But there's also been many a meal in restaurants that I've had ruined by older women, by which I mean older than teenagers, not elderly. Powerful colognes like Obsession and their like, permeating through the closed atmosphere of a dining room, totally disrupting any attempts by my nose to appreciate the subtle nuances of flavor in the dish in front of me. Restaurants should have not only "No Smoking" but "No Cologne-ing" sections. 

And, yes, I said flavor. Since your tastebuds can only distinguish salty, sour, bitter, sweet, and umami, it's your nose that supplies the subtleties of flavor. 

I've often wondered how much of the vaunted deliciousness of southern BBQ enjoyed in rural BBQ places is the smoke wafting out of the back room and making the meat on your plate seem that much more barbecuey.

Anyhow, what led me down this garden path was the bottle on my desk in front of me. It's the empty remnant of a hairspray bottle I used. It is, of course, labeled as "unscented." It only makes sense that adding scents to my body is bad for my digestion as well, so I seek out unscented body products. 

Imagine my disappointment when I finally read the ingredients list to confirm what my nose had all ready told me. The sixth ingredient on it was "fragrance".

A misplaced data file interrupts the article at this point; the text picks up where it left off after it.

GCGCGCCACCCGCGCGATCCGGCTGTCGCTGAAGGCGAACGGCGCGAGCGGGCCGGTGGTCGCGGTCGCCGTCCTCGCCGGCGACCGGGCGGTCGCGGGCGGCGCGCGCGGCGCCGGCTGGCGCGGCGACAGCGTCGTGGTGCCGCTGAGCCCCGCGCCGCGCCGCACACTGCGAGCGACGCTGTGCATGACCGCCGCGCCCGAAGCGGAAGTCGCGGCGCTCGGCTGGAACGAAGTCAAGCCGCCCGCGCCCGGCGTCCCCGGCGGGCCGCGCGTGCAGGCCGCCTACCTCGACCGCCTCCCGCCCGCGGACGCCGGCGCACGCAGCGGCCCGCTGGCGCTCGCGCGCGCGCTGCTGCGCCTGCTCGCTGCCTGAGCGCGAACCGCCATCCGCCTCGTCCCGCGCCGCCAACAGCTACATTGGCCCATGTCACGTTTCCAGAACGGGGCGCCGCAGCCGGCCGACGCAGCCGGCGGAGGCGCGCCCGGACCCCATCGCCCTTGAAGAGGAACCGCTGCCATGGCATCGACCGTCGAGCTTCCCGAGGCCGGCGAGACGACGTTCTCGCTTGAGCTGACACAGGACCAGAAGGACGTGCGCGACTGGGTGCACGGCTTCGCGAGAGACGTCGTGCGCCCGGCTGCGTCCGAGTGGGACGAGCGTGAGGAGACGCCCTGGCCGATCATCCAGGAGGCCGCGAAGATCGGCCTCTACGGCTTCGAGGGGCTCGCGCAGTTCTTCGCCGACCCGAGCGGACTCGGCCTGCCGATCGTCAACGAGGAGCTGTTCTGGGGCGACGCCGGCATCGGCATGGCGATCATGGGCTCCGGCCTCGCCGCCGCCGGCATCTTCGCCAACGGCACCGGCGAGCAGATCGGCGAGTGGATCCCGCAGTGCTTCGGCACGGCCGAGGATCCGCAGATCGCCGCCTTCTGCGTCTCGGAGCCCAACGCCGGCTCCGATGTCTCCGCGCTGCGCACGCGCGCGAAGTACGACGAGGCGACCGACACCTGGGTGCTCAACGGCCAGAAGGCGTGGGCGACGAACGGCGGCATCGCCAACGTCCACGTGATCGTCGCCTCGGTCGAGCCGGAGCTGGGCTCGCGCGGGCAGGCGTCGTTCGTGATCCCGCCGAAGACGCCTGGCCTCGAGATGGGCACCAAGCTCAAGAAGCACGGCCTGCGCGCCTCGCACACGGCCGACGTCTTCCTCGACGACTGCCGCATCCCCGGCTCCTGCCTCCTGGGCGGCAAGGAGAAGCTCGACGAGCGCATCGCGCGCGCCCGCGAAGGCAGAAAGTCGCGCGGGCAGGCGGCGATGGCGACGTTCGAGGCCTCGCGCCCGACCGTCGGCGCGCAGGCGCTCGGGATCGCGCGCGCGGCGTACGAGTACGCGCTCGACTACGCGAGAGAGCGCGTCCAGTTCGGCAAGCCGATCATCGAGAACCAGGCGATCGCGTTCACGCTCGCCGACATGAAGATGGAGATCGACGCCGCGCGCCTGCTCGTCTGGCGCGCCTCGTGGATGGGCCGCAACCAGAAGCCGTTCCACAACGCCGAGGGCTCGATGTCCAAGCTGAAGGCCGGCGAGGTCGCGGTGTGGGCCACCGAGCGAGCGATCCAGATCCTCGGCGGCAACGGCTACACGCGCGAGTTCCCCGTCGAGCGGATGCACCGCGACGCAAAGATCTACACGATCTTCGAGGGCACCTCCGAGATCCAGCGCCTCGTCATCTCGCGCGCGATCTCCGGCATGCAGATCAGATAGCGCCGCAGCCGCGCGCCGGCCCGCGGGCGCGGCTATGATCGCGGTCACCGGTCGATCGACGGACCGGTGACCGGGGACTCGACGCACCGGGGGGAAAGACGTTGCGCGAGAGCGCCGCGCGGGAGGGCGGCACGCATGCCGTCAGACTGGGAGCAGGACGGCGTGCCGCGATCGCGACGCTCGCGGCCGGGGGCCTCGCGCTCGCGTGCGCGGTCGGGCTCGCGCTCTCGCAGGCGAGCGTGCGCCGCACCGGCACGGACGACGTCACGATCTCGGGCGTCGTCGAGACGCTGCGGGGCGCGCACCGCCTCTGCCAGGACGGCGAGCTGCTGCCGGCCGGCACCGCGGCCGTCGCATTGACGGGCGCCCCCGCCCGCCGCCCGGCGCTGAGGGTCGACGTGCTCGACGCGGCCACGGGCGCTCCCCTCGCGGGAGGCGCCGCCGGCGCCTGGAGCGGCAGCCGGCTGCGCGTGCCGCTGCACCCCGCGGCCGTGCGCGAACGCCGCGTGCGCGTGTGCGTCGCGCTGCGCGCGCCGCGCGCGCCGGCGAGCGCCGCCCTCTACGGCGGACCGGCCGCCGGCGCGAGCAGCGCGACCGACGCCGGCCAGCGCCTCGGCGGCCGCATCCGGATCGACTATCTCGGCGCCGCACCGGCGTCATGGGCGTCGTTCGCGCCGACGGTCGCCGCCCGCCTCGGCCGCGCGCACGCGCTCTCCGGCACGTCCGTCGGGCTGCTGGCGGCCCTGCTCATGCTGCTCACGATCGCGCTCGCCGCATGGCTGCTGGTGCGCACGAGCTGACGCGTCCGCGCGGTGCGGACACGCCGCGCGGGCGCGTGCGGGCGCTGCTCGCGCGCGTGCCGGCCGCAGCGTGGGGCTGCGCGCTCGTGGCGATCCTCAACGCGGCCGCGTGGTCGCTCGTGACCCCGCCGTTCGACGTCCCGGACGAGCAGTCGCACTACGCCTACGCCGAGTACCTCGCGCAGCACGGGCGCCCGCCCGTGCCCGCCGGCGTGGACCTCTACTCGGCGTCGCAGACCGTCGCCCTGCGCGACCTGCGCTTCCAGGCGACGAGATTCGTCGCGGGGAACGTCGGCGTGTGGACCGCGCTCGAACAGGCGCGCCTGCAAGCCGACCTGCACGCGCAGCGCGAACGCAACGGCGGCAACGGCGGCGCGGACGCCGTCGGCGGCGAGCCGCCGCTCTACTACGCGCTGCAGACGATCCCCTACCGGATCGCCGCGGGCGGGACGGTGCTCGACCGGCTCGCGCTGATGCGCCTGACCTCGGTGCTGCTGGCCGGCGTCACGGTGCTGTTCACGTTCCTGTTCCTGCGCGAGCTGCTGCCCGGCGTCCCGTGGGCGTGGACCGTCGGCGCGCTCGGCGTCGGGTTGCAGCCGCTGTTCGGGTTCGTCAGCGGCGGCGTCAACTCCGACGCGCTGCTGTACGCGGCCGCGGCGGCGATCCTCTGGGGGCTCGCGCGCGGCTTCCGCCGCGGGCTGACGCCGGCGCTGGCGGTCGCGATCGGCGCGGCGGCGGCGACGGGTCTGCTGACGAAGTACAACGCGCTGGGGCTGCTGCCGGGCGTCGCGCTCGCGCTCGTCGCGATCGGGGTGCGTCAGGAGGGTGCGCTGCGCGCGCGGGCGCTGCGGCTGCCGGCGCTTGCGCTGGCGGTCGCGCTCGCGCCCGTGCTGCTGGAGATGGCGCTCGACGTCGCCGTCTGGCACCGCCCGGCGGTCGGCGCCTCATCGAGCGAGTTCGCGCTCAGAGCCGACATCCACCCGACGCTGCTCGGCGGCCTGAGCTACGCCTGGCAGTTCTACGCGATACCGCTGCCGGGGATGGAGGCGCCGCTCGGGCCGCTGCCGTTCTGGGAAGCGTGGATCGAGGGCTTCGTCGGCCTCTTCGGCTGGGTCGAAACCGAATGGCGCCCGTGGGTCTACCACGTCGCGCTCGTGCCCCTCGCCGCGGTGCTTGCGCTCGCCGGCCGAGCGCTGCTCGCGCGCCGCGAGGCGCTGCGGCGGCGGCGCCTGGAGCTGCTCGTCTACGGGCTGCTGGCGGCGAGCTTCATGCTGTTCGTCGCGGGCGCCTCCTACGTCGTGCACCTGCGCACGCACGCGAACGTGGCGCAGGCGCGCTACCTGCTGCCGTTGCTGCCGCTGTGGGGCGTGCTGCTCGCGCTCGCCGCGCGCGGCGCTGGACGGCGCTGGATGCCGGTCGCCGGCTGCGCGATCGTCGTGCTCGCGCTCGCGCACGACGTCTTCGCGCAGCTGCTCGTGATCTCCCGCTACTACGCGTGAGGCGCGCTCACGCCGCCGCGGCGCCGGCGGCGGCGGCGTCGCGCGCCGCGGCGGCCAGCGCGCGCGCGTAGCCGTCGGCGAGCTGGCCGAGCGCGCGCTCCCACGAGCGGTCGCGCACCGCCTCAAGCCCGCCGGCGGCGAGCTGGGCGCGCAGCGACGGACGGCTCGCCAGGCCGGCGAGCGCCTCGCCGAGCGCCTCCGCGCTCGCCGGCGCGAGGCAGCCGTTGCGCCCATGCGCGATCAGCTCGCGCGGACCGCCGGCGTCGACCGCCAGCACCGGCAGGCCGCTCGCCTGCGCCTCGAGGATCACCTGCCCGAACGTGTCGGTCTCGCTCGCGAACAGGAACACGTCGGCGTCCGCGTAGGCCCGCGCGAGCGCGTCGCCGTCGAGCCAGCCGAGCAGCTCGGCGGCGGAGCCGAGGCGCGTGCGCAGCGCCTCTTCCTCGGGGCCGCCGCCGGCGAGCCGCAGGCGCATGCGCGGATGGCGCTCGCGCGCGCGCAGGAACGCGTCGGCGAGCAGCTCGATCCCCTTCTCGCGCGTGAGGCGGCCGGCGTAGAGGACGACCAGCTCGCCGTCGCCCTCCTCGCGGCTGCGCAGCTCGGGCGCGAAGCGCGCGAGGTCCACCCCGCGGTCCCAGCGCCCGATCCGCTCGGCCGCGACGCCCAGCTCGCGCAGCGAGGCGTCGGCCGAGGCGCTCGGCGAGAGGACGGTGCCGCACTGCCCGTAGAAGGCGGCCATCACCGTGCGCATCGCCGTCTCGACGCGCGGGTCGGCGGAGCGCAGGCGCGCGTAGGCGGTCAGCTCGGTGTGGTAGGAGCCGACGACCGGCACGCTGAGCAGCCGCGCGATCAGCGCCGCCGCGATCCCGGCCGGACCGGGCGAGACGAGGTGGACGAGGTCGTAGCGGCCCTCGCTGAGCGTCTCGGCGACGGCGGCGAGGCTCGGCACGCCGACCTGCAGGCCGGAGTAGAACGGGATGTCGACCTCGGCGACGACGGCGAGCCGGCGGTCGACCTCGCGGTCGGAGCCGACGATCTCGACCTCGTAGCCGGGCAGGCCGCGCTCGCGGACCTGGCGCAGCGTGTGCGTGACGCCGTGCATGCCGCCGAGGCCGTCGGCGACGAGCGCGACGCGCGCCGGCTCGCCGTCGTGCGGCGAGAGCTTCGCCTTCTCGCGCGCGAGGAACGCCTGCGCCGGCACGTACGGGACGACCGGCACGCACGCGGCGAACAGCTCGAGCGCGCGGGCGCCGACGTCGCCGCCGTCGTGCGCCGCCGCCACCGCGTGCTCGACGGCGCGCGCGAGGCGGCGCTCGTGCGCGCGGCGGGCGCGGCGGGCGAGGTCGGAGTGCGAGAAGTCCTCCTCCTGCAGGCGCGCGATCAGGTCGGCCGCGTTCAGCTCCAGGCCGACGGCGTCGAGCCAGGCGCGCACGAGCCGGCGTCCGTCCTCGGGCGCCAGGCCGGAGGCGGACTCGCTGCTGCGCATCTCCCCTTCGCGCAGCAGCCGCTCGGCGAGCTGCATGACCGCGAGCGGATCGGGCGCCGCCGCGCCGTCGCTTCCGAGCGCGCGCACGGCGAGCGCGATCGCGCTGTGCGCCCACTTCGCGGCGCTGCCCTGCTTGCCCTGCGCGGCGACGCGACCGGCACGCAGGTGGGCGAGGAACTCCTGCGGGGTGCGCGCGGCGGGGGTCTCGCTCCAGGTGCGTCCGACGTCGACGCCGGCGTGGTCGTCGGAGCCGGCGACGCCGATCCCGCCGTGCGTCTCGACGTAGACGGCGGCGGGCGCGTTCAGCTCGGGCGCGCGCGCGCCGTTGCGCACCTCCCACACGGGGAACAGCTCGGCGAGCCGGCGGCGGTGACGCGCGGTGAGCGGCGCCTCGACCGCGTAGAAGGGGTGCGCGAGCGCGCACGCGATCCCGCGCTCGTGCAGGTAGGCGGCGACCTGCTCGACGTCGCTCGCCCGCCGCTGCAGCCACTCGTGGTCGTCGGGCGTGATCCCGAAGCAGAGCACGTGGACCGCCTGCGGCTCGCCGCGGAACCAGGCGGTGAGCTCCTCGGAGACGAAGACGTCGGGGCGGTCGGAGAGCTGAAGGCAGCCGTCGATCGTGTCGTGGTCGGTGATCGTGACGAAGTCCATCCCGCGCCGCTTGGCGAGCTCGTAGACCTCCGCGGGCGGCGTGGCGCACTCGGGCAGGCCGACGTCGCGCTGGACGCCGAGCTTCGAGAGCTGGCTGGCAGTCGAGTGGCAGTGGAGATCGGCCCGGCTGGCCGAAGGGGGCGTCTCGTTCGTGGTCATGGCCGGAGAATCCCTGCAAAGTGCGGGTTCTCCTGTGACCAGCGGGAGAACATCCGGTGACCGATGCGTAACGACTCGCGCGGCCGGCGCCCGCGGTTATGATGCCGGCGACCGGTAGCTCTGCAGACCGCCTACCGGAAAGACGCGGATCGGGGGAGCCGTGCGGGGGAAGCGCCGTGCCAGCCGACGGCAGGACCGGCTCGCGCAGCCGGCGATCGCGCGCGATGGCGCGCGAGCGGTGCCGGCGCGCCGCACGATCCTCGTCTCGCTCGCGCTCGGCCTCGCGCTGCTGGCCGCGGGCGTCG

Huh. Must be the fragrance of unscent. 

Added to disguise the misleading marketing fact that something stinks here...

America, ya gotta love it. 

Tuesday, August 27, 2013

2058 Ballet Who

I see things weird. Not long ago I went to a celebrity auction up in Bellevue. And they had valet parking. I saw something weird in the parking area. A guy reaching into his pocket for a tip. He pulled out a big fold of money and then licked his finger and used it to count off some bills. 


How gross is that? The poor valet now has to use money with that guy's cooties on it. I've read how tests on money say it contains traces of cocaine and stuff. From people rolling up bills and using them as snort straws. So that's bad enough. You got cocaine, nose gummies, and everyday dirty hands. Now you got spit too.